This article is part of The Lost Rites, a series In America’s failed death notification system.
MENDENHALL, Miss. – Gretchen Hankins arrived at the village church cemetery Saturday afternoon and walked past a row of granite headstones, reading each name. One marked the burial place of his cousin. One listed his brother’s name and the other his uncle’s name. Next to his mother’s headstone, he came to the freshly dug grave where he would finally hold his only son.
“I know it’s just a body,” she said. “But everyone needs a place you can go to tell family members you love them after they’re gone.”
More than 17 months have passed since Hinds County authorities declared the body of her 39-year-old son, Jonathan David Hankins, “unclaimed” and buried him in a poor field outside the Hinds County jail farm in Raymond. drive.
That grave was dug by prisoners and only the number – 645 – was hand-painted on a metal pole.
This is how Mississippi’s most populous county handles the bodies of those who can’t afford funerals or their families. But Jonathan, like some else men buried in a pauper’s field in recent years, he had friends and family to claim him—if only they’d been told he was dead.
for more than a year and a half After her son disappeared from her Rankin County home in May 2022, Gretchen searched and prayed for him to come home. A few weeks after she went missing, she filed a police complaint and asked for help on social media. A friend uploaded Jonathan’s name and photo to a public missing persons database. Volunteers searched nearby waterways with sonar, thinking they might find him and his car submerged below.
All the while, authorities in neighboring Hinds County responded, but they didn’t share it.
Jackson police found Hankins dead of an overdose at a motel on May 23, 2022, days after she went missing. The Hinds County coroner’s office identified him based on his fingerprints, records show. The deputy coroner said he passed the information on to police, but police said they never received any such information.
The records do not indicate what, if any, efforts the coroner’s office or the Jackson Police Department made to contact Jonathan’s family before the county buried him in September.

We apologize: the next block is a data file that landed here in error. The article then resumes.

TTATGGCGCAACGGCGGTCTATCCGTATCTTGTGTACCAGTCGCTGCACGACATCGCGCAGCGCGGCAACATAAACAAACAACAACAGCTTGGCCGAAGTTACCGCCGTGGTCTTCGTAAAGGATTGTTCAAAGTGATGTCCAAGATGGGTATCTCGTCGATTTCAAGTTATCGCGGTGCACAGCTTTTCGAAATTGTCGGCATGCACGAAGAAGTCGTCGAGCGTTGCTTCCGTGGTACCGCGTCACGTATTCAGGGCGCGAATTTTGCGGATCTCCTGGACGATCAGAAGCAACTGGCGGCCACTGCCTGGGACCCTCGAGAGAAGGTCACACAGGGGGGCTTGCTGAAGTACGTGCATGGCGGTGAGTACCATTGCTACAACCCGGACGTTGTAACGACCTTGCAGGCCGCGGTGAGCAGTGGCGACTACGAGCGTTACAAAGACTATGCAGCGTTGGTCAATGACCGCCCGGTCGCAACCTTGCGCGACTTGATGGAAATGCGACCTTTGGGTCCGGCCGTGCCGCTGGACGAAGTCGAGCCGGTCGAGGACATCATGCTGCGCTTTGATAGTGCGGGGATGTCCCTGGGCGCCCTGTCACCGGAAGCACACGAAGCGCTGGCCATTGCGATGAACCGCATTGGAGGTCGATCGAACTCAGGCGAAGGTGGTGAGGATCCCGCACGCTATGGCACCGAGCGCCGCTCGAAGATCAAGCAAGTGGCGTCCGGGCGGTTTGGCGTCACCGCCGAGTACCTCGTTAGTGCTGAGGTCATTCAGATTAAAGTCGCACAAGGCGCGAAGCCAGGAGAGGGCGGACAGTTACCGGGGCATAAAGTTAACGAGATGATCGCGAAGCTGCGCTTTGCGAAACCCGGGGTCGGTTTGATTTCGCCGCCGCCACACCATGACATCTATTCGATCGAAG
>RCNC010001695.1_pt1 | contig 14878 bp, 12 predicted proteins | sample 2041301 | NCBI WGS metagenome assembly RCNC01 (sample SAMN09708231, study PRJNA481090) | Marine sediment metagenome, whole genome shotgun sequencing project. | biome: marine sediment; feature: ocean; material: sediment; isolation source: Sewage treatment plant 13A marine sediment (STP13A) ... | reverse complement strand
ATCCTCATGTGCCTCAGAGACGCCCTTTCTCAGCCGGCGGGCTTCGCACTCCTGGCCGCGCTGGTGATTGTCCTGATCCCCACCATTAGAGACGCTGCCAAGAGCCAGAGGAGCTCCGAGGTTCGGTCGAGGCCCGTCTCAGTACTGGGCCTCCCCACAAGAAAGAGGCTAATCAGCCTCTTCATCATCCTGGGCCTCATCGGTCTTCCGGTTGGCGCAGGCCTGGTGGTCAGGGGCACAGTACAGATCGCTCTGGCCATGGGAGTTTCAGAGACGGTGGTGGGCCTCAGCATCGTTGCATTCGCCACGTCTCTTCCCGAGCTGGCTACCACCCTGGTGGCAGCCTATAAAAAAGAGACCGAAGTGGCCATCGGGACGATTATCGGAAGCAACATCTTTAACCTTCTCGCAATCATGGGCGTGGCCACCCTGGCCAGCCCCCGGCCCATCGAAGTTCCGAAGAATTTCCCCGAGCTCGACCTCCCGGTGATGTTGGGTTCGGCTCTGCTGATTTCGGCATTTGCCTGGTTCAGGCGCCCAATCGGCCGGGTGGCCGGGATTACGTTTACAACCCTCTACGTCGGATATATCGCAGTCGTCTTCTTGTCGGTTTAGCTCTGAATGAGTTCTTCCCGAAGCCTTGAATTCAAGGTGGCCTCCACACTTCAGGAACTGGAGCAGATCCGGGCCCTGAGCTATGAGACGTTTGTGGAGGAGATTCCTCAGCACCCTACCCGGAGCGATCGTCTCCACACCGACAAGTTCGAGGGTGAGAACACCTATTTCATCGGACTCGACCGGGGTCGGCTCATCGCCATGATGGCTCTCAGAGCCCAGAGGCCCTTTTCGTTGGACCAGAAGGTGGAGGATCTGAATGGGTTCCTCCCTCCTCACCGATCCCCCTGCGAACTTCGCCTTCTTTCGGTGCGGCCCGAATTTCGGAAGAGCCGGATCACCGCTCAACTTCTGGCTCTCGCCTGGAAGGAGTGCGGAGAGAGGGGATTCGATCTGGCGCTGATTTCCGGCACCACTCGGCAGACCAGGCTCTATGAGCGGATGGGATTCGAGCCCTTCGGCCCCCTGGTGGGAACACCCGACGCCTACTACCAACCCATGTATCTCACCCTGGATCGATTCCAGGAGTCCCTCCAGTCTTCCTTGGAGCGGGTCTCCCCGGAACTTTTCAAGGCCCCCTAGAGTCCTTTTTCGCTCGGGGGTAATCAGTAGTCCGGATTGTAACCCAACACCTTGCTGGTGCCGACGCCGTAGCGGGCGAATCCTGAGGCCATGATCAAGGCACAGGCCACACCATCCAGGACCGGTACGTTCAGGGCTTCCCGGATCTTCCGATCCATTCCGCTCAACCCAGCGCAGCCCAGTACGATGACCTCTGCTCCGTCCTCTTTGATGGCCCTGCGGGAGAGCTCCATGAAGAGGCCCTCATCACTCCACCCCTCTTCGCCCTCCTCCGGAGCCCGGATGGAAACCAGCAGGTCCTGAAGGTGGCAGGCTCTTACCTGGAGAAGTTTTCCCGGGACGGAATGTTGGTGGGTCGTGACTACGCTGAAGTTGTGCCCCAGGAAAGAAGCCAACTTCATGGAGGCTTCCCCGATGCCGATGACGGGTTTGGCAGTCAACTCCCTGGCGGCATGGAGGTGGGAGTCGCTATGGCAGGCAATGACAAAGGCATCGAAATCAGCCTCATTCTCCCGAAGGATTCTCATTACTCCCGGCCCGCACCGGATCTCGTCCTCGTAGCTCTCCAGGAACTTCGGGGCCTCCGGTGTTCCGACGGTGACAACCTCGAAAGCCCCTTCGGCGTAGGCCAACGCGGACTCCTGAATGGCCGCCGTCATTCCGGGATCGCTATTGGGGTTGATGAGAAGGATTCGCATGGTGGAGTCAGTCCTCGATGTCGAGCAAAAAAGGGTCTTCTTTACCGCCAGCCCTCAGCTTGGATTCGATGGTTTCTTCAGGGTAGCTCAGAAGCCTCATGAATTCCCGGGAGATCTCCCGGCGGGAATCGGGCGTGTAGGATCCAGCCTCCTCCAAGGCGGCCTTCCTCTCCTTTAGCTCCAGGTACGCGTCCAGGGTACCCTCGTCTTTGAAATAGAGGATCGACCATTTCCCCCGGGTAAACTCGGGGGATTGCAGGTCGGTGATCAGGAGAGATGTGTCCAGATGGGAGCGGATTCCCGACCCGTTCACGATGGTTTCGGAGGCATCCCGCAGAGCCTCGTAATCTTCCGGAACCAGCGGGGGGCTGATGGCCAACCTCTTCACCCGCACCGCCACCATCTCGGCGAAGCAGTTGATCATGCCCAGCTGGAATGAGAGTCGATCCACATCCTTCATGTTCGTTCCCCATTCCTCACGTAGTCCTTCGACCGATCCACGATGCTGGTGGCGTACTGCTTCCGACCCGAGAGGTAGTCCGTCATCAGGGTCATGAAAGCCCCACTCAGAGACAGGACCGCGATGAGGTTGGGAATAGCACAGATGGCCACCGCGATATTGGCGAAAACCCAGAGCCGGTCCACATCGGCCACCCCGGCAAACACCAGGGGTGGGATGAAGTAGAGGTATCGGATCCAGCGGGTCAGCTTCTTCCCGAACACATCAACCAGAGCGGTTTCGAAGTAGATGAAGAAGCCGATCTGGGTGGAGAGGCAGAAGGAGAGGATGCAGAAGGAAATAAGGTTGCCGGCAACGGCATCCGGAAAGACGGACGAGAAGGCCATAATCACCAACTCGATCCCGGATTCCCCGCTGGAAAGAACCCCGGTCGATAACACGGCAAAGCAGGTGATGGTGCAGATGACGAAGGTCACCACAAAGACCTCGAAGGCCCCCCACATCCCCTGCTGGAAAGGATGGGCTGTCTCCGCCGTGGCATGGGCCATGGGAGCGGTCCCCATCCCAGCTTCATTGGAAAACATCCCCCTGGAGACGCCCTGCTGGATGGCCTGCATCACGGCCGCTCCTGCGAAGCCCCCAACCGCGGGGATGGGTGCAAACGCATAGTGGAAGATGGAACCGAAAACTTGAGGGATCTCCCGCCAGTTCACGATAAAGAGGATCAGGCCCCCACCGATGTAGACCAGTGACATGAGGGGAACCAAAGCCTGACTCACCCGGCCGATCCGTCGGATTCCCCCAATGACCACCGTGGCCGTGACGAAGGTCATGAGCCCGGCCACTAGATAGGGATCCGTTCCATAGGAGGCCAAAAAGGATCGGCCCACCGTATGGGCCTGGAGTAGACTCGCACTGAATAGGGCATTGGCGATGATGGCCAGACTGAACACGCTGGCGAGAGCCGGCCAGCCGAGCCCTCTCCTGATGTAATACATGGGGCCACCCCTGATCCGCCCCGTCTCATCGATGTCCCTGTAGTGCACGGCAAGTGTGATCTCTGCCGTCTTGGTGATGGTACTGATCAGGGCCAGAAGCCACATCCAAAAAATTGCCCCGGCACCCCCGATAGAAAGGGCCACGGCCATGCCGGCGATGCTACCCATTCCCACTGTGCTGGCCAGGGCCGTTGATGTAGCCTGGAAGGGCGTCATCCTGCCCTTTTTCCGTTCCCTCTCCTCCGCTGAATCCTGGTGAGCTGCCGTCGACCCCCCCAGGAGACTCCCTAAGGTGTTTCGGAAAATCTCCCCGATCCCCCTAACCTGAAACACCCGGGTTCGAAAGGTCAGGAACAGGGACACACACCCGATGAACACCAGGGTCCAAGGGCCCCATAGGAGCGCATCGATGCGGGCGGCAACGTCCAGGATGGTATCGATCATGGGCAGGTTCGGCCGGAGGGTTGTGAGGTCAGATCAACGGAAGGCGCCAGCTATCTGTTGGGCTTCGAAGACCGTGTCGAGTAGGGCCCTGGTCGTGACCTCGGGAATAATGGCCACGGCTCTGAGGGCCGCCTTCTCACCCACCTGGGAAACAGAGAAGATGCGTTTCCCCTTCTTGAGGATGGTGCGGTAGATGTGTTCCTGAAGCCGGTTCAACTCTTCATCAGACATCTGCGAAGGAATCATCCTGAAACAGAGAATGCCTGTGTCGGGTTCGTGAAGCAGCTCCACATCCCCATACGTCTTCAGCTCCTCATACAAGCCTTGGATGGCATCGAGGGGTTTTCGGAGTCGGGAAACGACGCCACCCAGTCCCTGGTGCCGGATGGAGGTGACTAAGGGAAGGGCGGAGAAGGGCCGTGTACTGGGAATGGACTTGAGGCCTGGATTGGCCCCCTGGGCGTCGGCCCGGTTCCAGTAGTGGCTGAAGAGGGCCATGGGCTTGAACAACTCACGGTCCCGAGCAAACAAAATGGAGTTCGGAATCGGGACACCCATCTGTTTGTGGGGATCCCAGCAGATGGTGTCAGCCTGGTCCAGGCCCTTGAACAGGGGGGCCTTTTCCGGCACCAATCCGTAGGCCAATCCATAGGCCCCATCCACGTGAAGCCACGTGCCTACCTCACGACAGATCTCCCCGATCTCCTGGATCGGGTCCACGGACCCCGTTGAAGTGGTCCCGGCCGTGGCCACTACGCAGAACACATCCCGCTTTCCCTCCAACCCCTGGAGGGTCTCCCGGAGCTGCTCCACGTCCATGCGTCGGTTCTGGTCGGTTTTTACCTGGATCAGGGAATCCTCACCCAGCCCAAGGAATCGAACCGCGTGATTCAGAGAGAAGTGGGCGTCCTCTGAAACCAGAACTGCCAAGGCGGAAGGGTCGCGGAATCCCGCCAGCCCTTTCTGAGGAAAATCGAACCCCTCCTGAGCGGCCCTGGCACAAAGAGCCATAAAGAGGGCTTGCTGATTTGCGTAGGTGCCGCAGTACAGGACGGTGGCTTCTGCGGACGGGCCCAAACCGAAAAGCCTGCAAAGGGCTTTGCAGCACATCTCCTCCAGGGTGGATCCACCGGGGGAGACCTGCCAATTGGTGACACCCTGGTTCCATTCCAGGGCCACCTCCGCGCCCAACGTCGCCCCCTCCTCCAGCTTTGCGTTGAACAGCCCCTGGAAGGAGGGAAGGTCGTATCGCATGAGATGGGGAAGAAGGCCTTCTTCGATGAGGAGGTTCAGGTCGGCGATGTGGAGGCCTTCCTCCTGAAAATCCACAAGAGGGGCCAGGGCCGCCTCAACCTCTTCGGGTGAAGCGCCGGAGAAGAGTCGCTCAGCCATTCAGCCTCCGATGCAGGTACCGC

Gretchen finally learned of her son’s death and burial in December after NBC News found Jonathan’s name. list of people burials of the poor and shared the information with him news organization investigation to failed death notices. After viewing photos that confirmed it was Jonathan’s body, he joined a growing number of angry families who discovered their loved ones were buried in a poor field in Hinds County months or years after the fact.
Like the others, Gretchen had to pay the county $300 to get her son’s remains back. Last week, he visited a pauper’s cemetery to watch a crew exhume his body, only to be escorted out of jail by a sheriff’s deputy. While there, Gretchen confronted Hinds County Coroner Sharon Grisham-Stewart and demanded to know why the county had never contacted her.
Grisham-Stewart told Gretchen that the failure was not her fault.
“I’m sorry if I’m having a hard time looking for people” he said. “I don’t know how to find people.”
“But it’s your job,” Gretchen said, “and when you take it, you have to learn how to do it.”
Gretchen and other victimized family members demanded answers and hired lawyers. Gretchen hopes to channel her anger into forcing change and preventing this from happening to other families.
On Saturday, he was focused on a more urgent task: giving his son the funeral he had been denied.
Mourners began arriving around 1 p.m. Saturday at the small Simpson County cemetery across the street from the Baptist church Gretchen attended with her sisters as a child. He said he wasn’t sure how many would show up. He hoped that there would be those who loved his son despite his faults.
“Jonathan wasn’t perfect,” she said moments before the hearse arrived with the casket. “He just didn’t deserve what he got.”
About 50 people gathered for the ceremony when the pallbearers carried Jonathan’s coffin to the grave. Uncle from the state. Growing up, a friend called Jonathan “Stitches” – a reference to an infamous childhood injury. His cousin is among those asking for help to find him on Facebook.
Thomas Goolsby, who offered a $15,000 reward for information on Jonathan’s whereabouts, praised his best friend as a loving son and devoted father who fought to overcome addiction.
“John was a good man,” Goolsby said. “He was a misunderstood man at times.
He was a colleague. My best friend. He was my therapist. He was my brother.”
After relatives sang “Amazing Grace” and walked to their cars, the crew began to lower Jonathan’s casket into the ground.
Her son finally came home, Gretchen said, to be buried with relatives, not strangers.